California Attorney General threatens reporters with legal action over public record
California Attorney General Xavier Becerra’s office and the Commission on Peace Officer Standards and Training, or POST, sent letters to two Berkeley-based reporters threatening them with legal action — including criminal charges — if they did not destroy a document obtained through a public records request.
Reporters Jason Paladino and Robert Lewis, both affiliated with UC Berkeley’s Investigative Reporting Program, received a list on Jan. 8, 2019, in response to California Public Records Act requests to POST, filed December 2018. The list included 12,000 names of current and former California police officers, as well as police applicants, who were convicted of crimes.
On Jan. 29, Becerra’s office and POST sent Paladino and Lewis very similar letters only hours apart. The letters said the list they received was “confidential” and disclosed “inadvertently”. It also stated that the possession of the spreadsheet was a misdemeanor, and demanded that the records be destroyed.
“If you do not intend to comply with our request, the Department can take legal action to ensure that the spreadsheets are properly deleted and not disseminated,” reads the letter from Becerra’s office.
Both Lewis and Paladino confirmed to Freedom of the Press Foundation that they have no intention of destroying the list.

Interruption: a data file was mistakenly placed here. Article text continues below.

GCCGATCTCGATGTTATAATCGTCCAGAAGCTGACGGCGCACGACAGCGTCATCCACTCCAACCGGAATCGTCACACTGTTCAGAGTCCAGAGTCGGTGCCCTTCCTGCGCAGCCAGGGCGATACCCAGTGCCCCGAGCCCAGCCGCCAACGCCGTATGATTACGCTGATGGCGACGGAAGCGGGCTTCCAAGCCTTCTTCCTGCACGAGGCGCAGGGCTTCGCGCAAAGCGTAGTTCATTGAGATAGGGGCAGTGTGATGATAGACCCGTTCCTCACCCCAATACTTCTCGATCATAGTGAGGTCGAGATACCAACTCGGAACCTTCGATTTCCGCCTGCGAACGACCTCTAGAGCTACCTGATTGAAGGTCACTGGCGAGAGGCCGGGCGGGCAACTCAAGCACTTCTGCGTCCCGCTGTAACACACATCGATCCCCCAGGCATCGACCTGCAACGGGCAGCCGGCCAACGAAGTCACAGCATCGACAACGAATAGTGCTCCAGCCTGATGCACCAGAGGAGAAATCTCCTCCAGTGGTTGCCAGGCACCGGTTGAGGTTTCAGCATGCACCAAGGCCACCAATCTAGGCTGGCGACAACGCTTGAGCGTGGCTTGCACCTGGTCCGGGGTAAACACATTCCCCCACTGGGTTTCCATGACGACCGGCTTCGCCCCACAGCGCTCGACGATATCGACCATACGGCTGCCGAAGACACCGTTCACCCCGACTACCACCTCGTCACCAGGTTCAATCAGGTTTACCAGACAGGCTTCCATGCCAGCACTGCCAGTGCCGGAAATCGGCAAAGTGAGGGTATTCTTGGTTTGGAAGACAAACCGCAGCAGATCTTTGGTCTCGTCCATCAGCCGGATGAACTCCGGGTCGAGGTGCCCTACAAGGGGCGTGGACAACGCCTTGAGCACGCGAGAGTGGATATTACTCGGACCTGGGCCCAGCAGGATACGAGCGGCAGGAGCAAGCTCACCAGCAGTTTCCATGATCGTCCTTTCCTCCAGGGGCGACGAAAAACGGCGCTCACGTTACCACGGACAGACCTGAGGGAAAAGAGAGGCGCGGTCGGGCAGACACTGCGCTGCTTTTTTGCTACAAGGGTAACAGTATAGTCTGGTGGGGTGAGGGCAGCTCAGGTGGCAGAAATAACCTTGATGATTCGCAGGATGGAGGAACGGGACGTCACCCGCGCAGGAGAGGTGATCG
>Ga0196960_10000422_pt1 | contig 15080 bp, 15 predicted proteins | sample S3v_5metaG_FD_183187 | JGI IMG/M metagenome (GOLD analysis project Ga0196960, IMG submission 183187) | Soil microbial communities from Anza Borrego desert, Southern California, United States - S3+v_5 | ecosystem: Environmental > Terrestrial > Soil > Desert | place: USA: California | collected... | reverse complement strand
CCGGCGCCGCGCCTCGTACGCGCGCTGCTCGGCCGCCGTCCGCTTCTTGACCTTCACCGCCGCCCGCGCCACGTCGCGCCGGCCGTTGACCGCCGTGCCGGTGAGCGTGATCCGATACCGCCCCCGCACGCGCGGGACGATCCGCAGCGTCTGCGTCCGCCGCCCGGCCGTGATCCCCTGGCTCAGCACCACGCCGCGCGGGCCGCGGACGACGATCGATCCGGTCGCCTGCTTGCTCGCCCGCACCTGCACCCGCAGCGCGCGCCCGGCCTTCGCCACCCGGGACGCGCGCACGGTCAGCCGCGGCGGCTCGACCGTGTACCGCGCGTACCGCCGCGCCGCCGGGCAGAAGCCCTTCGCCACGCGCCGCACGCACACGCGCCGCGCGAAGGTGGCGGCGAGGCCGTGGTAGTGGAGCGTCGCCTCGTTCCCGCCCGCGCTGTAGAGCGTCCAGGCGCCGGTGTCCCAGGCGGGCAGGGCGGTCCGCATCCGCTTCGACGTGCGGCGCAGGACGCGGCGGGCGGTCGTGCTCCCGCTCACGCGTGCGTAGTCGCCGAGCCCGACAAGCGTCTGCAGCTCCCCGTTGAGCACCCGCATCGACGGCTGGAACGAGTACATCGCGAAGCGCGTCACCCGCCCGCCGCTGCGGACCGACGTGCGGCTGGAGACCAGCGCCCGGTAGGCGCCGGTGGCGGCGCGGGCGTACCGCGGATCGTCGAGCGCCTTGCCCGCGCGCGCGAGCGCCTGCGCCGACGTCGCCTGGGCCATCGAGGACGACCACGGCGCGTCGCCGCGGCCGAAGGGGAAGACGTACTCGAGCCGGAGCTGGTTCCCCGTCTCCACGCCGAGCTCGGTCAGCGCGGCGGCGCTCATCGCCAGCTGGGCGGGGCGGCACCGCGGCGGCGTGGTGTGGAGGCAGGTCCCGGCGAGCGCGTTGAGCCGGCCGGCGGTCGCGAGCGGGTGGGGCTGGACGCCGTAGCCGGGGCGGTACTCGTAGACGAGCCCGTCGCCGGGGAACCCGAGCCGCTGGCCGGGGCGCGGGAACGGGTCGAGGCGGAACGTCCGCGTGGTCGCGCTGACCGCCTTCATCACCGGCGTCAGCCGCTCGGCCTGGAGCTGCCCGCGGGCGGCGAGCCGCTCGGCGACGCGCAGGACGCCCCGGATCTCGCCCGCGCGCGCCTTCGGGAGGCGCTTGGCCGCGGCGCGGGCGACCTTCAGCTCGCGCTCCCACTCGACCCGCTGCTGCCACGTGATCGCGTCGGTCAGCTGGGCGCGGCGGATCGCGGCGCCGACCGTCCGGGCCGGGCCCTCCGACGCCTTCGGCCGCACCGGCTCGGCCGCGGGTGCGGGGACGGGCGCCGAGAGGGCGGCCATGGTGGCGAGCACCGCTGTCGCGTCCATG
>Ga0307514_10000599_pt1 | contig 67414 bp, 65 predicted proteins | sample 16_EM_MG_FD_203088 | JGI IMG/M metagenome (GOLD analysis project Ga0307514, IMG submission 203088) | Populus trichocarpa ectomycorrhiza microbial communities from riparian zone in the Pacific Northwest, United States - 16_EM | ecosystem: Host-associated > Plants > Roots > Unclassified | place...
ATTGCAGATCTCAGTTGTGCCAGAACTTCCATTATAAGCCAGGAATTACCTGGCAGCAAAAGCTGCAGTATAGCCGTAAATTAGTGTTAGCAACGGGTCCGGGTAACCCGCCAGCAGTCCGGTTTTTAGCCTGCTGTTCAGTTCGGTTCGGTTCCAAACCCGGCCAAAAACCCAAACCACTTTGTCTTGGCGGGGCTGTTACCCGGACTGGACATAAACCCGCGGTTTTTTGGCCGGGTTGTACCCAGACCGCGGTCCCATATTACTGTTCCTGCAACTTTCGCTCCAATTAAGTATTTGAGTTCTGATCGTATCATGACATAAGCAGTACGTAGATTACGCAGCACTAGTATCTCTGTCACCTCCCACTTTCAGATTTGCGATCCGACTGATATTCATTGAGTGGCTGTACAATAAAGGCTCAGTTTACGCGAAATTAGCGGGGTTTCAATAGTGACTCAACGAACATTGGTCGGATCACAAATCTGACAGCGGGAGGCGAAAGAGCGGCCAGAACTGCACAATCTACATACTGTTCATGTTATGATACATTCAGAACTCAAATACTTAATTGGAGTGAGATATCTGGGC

David Snyder, an attorney at the First Amendment Coalition, noted the presence of two distinct legal threats in the letter: criminal charges for possessing the list, and a court order, such as an injunction, to prevent publication of it.
“As for the first, which says that it’s a misdemeanor to possess the list, the Supreme Court has made clear that if a journalist or anyone else lawfully receives information, they are protected from civil liability for publishing it,” Snyder said.
In a statement provided to Freedom of the Press Foundation, a spokesperson for the California Department of Justice repeated that the information Paladino and Lewis obtained is confidential and was released only inadvertently.
“It’s not like someone clicked ‘send’ on the wrong thing! They did that the first time!” Paladino told Freedom of the Press Foundation, noting that POST released an unrelated document to the reporters before correcting the mistake and sending the responsive record.
Paladino and Lewis have not published the list itself, though a report in the East Times Bay about the legal threat used several examples of California police officers convicted of crimes.
“Part of the reason we haven’t published is to do due diligence,” Lewis said.
Freedom of the Press Foundation followed up with the attorney general’s office to clarify whether it recognized any of the serious First Amendment concerns with the letter, and received a statement through a spokesperson from Attorney General Becerra. His response included no reference to the First Amendment:
“We always strive to balance the public’s right to know, the need to be transparent and an individual’s right to privacy. In this case, information from a database that’s required by law to be confidential was released erroneously, jeopardizing personal data of individuals across our state. No one wants to shield criminal behavior; we’re subject to the rule of law.”